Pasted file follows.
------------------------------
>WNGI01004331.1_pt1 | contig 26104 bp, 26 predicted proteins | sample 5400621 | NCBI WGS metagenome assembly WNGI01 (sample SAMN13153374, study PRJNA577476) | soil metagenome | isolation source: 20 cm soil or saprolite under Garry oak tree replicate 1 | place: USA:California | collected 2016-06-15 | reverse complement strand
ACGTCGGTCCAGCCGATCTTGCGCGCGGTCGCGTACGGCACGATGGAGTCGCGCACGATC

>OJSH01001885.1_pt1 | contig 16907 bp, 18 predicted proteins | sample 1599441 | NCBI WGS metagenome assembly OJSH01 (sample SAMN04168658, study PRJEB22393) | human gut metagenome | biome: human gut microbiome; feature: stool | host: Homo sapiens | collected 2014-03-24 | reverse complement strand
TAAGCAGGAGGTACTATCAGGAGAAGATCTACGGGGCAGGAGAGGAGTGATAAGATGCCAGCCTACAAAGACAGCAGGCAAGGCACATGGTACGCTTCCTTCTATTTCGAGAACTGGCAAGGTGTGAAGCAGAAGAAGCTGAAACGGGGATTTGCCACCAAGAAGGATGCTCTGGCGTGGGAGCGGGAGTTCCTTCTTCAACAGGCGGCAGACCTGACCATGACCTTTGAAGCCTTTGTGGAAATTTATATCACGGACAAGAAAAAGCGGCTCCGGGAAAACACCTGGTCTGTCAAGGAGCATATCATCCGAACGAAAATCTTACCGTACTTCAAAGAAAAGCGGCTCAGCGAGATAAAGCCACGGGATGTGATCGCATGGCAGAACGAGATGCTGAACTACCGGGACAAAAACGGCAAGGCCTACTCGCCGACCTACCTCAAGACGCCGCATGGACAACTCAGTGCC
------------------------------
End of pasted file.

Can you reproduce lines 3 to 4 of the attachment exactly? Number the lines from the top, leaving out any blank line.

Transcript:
>OJSH01001885.1_pt1 | contig 16907 bp, 18 predicted proteins | sample 1599441 | NCBI WGS metagenome assembly OJSH01 (sample SAMN04168658, study PRJEB22393) | human gut metagenome | biome: human gut microbiome; feature: stool | host: Homo sapiens | collected 2014-03-24 | reverse complement strand
TAAGCAGGAGGTACTATCAGGAGAAGATCTACGGGGCAGGAGAGGAGTGATAAGATGCCAGCCTACAAAGACAGCAGGCAAGGCACATGGTACGCTTCCTTCTATTTCGAGAACTGGCAAGGTGTGAAGCAGAAGAAGCTGAAACGGGGATTTGCCACCAAGAAGGATGCTCTGGCGTGGGAGCGGGAGTTCCTTCTTCAACAGGCGGCAGACCTGACCATGACCTTTGAAGCCTTTGTGGAAATTTATATCACGGACAAGAAAAAGCGGCTCCGGGAAAACACCTGGTCTGTCAAGGAGCATATCATCCGAACGAAAATCTTACCGTACTTCAAAGAAAAGCGGCTCAGCGAGATAAAGCCACGGGATGTGATCGCATGGCAGAACGAGATGCTGAACTACCGGGACAAAAACGGCAAGGCCTACTCGCCGACCTACCTCAAGACGCCGCATGGACAACTCAGTGCC